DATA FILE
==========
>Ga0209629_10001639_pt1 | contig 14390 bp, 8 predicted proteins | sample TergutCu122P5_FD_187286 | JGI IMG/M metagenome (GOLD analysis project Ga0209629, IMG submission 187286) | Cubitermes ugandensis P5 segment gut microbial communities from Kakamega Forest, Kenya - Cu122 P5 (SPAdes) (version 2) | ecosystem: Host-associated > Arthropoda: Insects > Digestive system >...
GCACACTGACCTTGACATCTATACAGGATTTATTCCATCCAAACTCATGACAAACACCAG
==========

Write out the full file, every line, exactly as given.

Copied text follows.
>Ga0209629_10001639_pt1 | contig 14390 bp, 8 predicted proteins | sample TergutCu122P5_FD_187286 | JGI IMG/M metagenome (GOLD analysis project Ga0209629, IMG submission 187286) | Cubitermes ugandensis P5 segment gut microbial communities from Kakamega Forest, Kenya - Cu122 P5 (SPAdes) (version 2) | ecosystem: Host-associated > Arthropoda: Insects > Digestive system >...
GCACACTGACCTTGACATCTATACAGGATTTATTCCATCCAAACTCATGACAAACACCAG